Low Cumulative Disease Activity Linked to Higher Bone Mineral Density in RA Cohort

Bone densitometry x-ray of the hip. Enhanced x-ray technology called dual-energy x-ray absorptiometry (DXA or DEXA) is used to measure bone mineral density (BMD). This technology is useful in detecting osteoporosis.
Researchers evaluated the association between cumulative disease activity and bone mineral density among Latinx and Asian patients with RA.

Low cumulative disease activity, as measured by the Disease Activity Score 28 joints with erythrocyte sedimentation rate (DAS28ESR), is linked to increased femoral neck body mineral density (BMD) in a specific rheumatoid arthritis (RA) cohort, according to study results published in Seminars in Arthritis and Rheumatism.

The researchers sought to examine whether cumulative RA disease activity was linked to BMD.

The primary study outcome was femoral neck BMD (g/cm2), which was evaluated using multivariable linear regression. The femoral neck was selected as the site for assessment because it is typically the least affected by degenerative changes compared with the lumbar spine and the total hip site.

To maximize the observation time for each participant, the most recent dual-energy x-ray absorptiometry (DXA) scan was used for the study. Sensitivity analyses were conducted that substituted low clinical disease activity index (CDAI; ie, <10) for the disease activity measure, as well as total hip and lumbar spine BMD as outcome measures.

Data from the University of California, San Francisco (UCSF) RA Cohort were analyzed between 2006 and 2018. The UCSF RA cohort has 2 clinical sites — the university and the safety-net hospital clinic.

Participants with available BMD data and at least 2 study visits prior to BMD measurement were included in the study. A total of 161 participants with RA were evaluated, 39 of whom were categorized into the low disease activity group and 122 into the moderate to high disease activity group. The average participant age at the time of BMD measurement was 62.4±10.2 years; 88% of the participants were women. Overall, 45% of the individuals identified as being Hispanic/Latinx, followed by 37% as Asian, and 18% as being of another ethnicity/race. On average, participants’ RA duration was 10.5±7.3 years; 83% of patients tested positive for anticitrullinated protein antibody (ACPA).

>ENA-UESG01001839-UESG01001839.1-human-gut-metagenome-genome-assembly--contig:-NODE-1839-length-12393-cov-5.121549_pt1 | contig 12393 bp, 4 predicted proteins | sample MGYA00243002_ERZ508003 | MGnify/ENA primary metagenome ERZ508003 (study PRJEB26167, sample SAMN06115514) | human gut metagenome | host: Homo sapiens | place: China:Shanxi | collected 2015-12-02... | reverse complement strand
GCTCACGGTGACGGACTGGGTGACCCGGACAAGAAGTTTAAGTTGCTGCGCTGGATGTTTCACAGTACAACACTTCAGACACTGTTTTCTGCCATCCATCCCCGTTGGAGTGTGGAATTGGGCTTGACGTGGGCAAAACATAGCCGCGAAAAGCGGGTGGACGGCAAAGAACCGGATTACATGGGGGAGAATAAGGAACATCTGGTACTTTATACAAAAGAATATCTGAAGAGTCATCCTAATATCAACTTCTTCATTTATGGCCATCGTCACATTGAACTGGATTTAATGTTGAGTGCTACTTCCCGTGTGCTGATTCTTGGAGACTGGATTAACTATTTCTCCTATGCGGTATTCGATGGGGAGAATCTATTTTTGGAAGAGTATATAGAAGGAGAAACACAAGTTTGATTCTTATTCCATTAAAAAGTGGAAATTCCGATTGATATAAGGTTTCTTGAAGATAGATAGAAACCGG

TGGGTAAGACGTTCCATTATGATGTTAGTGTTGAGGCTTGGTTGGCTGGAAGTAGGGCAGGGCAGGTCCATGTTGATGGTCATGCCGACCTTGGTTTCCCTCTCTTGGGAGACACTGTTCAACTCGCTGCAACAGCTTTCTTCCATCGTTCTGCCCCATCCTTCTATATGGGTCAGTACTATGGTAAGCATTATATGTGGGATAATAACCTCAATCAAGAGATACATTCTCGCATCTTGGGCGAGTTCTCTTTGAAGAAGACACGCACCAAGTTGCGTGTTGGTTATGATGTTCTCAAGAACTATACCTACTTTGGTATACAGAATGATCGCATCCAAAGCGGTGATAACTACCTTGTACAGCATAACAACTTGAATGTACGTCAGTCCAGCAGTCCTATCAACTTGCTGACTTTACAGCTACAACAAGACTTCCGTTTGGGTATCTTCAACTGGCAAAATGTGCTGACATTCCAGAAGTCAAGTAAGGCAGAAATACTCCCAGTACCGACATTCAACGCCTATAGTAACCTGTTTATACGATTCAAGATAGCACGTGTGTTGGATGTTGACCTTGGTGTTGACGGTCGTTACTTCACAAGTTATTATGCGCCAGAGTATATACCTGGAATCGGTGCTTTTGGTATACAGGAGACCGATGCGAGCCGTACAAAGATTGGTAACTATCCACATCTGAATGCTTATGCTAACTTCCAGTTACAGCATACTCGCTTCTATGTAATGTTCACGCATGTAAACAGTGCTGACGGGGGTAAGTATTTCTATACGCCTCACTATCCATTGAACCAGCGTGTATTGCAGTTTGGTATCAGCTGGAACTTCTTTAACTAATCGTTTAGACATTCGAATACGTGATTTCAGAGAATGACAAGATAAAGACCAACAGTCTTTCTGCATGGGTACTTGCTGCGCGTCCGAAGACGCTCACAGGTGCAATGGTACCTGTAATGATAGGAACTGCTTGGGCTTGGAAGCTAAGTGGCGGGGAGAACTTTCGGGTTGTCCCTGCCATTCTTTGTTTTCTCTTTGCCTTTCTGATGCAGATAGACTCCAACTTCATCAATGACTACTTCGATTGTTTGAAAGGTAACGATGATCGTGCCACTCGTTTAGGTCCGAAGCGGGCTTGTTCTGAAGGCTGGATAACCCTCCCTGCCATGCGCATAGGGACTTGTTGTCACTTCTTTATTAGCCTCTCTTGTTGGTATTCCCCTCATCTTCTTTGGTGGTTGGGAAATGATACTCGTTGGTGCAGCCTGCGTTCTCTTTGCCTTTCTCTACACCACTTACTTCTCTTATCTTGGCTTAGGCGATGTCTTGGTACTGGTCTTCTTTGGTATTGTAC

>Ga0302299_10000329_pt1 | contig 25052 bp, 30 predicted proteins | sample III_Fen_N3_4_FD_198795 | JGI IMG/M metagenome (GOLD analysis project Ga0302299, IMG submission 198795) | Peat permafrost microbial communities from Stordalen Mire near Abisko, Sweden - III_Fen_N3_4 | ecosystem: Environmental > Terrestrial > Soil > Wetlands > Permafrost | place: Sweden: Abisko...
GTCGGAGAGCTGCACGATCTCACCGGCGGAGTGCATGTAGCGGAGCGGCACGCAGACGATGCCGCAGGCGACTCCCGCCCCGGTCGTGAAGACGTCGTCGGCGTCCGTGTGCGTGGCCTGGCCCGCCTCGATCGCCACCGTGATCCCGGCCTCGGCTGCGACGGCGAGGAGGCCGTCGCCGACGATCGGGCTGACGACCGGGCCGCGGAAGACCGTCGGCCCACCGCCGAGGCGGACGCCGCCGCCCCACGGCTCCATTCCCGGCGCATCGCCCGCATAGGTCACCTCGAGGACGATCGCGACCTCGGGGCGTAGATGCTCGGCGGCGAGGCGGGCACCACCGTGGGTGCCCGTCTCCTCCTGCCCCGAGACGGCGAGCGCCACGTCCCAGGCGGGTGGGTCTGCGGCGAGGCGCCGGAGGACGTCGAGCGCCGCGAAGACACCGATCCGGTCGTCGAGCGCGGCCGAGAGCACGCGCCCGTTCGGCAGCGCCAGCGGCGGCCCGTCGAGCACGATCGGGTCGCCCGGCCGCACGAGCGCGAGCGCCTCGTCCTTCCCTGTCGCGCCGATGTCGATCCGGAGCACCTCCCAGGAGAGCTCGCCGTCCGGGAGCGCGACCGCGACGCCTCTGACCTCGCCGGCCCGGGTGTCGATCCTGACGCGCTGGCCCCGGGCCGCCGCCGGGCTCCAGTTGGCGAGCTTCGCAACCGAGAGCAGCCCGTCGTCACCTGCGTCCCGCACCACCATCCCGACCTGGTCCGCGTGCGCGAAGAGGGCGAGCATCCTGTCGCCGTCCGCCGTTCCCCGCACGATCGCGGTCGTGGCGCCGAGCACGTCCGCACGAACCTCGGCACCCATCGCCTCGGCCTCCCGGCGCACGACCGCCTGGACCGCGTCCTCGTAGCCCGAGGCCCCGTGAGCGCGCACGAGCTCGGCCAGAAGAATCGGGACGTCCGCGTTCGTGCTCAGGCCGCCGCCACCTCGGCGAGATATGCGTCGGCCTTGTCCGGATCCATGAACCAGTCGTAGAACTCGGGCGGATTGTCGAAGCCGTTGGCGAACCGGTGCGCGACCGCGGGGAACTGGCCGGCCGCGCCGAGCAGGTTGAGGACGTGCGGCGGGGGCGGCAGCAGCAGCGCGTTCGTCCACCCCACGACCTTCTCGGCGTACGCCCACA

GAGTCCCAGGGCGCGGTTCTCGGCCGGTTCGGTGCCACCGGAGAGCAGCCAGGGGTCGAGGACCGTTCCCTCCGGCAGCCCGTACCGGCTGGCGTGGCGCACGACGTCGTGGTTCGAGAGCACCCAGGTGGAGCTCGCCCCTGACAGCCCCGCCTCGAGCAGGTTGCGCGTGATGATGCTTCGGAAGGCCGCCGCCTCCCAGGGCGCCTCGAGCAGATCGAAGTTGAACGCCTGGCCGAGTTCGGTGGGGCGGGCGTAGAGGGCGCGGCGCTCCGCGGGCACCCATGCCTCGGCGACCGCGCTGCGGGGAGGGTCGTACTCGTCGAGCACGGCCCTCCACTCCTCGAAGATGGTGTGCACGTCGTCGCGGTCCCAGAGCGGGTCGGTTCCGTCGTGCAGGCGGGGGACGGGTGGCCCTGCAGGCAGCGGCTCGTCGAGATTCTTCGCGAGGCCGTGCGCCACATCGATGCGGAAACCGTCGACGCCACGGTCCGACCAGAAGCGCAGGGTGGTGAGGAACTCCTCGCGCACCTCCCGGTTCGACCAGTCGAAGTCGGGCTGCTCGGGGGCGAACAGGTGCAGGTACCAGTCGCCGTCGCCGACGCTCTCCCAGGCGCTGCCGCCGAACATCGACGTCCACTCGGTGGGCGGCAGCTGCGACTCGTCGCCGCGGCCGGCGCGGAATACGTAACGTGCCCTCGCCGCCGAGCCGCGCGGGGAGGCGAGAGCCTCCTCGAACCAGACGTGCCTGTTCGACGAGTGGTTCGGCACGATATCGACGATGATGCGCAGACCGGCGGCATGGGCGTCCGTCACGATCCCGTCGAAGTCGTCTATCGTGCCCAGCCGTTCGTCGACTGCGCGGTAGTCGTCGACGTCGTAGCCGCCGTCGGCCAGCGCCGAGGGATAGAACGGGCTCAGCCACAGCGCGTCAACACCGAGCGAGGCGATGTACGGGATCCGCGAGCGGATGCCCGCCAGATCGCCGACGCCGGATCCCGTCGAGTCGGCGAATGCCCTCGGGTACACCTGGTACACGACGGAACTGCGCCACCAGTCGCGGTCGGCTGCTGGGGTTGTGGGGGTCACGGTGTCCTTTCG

Results of the study showed that low vs moderate/high disease activity was independently associated with higher femoral neck BMD (95% CI, 0.021-0.122; P =.020). Similar results were reported when cumulative low CDAI and other BMD sites were evaluated.

Researchers also noted that higher proportion of visits in which the participants used biologic medications was associated with a significantly higher femoral neck BMD (95% CI, 0.017-0.135; P =.012). Of note, low cumulative disease activity, as measured by DAS28ESR, was associated with higher femoral neck BMD, independent of traditional osteoporosis risk factors as sex, age, and body mass index.

The study had some limitations. Although all predictors were measured prior to the DXA exam, it was not known if the timing or rate of BMD loss may have been present before BMD evaluation; thus, only associations, rather than causation, could be assessed. In addition, the study cohort was an observational cohort, which is prone to missing data, periods of loss to follow-up, and unmeasured confounders.

The researchers noted that these data reinforce evidence in favor of individualized risk stratification for osteoporosis screening and treatment in patients with RA. The study findings also support the recommendation of the American College of Rheumatology (ACR) with regard to a treat-to-target approach for low disease activity in patients with RA to reduce their risk for osteoporosis.

The researchers concluded, “We believe our data, along with prior studies, may be used to inform future RA practice guidelines in which treatment recommendations focus not only on decreasing RA disease burden but also on the prevention of important RA comorbidities such as cardiovascular disease, cancer and osteoporosis.”


Wysham KD, Shofer J, Lui G, et al. Low cumulative disease activity is associated with higher bone mineral density in a majority Latinx and Asian US rheumatoid arthritis cohort. Semin Arthritis Rheum. Published online January 31, 2022. doi:10.1016/j.semarthrit.2022.151972

This article originally appeared on Rheumatology Advisor